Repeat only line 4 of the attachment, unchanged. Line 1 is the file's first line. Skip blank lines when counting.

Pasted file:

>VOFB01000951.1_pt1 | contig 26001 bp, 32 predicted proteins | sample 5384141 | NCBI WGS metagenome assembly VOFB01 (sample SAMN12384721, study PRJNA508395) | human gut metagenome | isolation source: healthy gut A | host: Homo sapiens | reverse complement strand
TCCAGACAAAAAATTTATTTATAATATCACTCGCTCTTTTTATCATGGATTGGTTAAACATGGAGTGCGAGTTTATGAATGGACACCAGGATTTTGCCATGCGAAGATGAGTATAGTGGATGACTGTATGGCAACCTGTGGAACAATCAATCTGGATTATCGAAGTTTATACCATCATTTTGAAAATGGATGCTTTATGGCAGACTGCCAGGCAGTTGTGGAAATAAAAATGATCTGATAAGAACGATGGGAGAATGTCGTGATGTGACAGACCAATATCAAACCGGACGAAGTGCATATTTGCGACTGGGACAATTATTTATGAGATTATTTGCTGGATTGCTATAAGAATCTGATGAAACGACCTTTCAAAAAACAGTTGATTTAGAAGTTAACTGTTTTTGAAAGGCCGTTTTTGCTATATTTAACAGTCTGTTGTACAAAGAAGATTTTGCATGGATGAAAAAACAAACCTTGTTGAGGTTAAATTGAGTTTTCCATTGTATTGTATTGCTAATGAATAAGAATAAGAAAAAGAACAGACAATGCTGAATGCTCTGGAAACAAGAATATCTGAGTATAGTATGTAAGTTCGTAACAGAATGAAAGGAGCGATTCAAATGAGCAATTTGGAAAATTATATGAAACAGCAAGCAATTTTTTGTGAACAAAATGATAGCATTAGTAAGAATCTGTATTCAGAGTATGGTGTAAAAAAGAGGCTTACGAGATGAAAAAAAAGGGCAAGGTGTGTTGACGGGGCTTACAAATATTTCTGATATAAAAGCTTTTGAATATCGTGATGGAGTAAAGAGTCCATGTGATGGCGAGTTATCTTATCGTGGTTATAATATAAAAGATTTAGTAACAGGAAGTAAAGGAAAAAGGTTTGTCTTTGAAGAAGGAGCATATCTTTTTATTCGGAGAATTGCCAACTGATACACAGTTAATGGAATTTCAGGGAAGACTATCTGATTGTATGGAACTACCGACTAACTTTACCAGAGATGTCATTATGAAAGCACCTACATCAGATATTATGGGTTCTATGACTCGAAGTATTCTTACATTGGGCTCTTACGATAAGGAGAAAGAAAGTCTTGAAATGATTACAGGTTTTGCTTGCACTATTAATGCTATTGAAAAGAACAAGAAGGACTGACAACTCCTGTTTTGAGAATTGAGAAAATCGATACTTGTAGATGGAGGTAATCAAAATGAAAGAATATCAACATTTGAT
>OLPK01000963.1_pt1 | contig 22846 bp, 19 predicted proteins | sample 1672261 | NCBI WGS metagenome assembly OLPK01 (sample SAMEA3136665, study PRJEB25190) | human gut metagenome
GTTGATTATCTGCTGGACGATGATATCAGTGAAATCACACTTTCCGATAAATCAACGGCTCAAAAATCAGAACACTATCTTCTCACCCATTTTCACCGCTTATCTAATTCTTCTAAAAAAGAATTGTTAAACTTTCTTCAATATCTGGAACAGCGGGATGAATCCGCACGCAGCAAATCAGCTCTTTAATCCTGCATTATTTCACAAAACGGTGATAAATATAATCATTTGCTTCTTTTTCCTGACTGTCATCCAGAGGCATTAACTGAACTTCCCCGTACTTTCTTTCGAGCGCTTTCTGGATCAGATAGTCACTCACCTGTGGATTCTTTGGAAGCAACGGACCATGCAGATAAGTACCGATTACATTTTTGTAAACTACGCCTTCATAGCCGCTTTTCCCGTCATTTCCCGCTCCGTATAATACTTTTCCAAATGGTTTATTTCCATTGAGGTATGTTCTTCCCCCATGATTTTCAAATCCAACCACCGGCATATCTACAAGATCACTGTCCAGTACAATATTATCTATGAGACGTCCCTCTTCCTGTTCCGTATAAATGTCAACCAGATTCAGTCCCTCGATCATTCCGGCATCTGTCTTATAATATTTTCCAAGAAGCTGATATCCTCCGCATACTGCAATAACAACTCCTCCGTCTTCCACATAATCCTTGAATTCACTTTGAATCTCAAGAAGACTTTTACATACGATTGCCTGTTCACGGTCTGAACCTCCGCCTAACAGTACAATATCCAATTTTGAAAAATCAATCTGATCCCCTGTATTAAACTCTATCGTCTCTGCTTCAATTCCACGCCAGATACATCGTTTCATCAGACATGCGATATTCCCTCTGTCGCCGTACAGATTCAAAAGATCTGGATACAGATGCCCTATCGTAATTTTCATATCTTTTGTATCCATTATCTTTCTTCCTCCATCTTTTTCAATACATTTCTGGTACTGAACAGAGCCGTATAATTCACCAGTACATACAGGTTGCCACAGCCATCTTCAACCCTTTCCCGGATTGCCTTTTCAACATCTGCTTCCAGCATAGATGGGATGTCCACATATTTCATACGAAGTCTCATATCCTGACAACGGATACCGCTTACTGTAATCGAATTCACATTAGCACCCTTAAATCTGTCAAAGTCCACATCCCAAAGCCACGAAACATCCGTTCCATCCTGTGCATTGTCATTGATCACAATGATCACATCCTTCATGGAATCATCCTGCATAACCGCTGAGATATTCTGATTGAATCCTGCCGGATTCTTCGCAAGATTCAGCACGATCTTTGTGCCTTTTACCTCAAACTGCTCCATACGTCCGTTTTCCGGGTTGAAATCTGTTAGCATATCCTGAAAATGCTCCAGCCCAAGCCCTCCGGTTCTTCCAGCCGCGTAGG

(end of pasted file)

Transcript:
GTTGATTATCTGCTGGACGATGATATCAGTGAAATCACACTTTCCGATAAATCAACGGCTCAAAAATCAGAACACTATCTTCTCACCCATTTTCACCGCTTATCTAATTCTTCTAAAAAAGAATTGTTAAACTTTCTTCAATATCTGGAACAGCGGGATGAATCCGCACGCAGCAAATCAGCTCTTTAATCCTGCATTATTTCACAAAACGGTGATAAATATAATCATTTGCTTCTTTTTCCTGACTGTCATCCAGAGGCATTAACTGAACTTCCCCGTACTTTCTTTCGAGCGCTTTCTGGATCAGATAGTCACTCACCTGTGGATTCTTTGGAAGCAACGGACCATGCAGATAAGTACCGATTACATTTTTGTAAACTACGCCTTCATAGCCGCTTTTCCCGTCATTTCCCGCTCCGTATAATACTTTTCCAAATGGTTTATTTCCATTGAGGTATGTTCTTCCCCCATGATTTTCAAATCCAACCACCGGCATATCTACAAGATCACTGTCCAGTACAATATTATCTATGAGACGTCCCTCTTCCTGTTCCGTATAAATGTCAACCAGATTCAGTCCCTCGATCATTCCGGCATCTGTCTTATAATATTTTCCAAGAAGCTGATATCCTCCGCATACTGCAATAACAACTCCTCCGTCTTCCACATAATCCTTGAATTCACTTTGAATCTCAAGAAGACTTTTACATACGATTGCCTGTTCACGGTCTGAACCTCCGCCTAACAGTACAATATCCAATTTTGAAAAATCAATCTGATCCCCTGTATTAAACTCTATCGTCTCTGCTTCAATTCCACGCCAGATACATCGTTTCATCAGACATGCGATATTCCCTCTGTCGCCGTACAGATTCAAAAGATCTGGATACAGATGCCCTATCGTAATTTTCATATCTTTTGTATCCATTATCTTTCTTCCTCCATCTTTTTCAATACATTTCTGGTACTGAACAGAGCCGTATAATTCACCAGTACATACAGGTTGCCACAGCCATCTTCAACCCTTTCCCGGATTGCCTTTTCAACATCTGCTTCCAGCATAGATGGGATGTCCACATATTTCATACGAAGTCTCATATCCTGACAACGGATACCGCTTACTGTAATCGAATTCACATTAGCACCCTTAAATCTGTCAAAGTCCACATCCCAAAGCCACGAAACATCCGTTCCATCCTGTGCATTGTCATTGATCACAATGATCACATCCTTCATGGAATCATCCTGCATAACCGCTGAGATATTCTGATTGAATCCTGCCGGATTCTTCGCAAGATTCAGCACGATCTTTGTGCCTTTTACCTCAAACTGCTCCATACGTCCGTTTTCCGGGTTGAAATCTGTTAGCATATCCTGAAAATGCTCCAGCCCAAGCCCTCCGGTTCTTCCAGCCGCGTAGG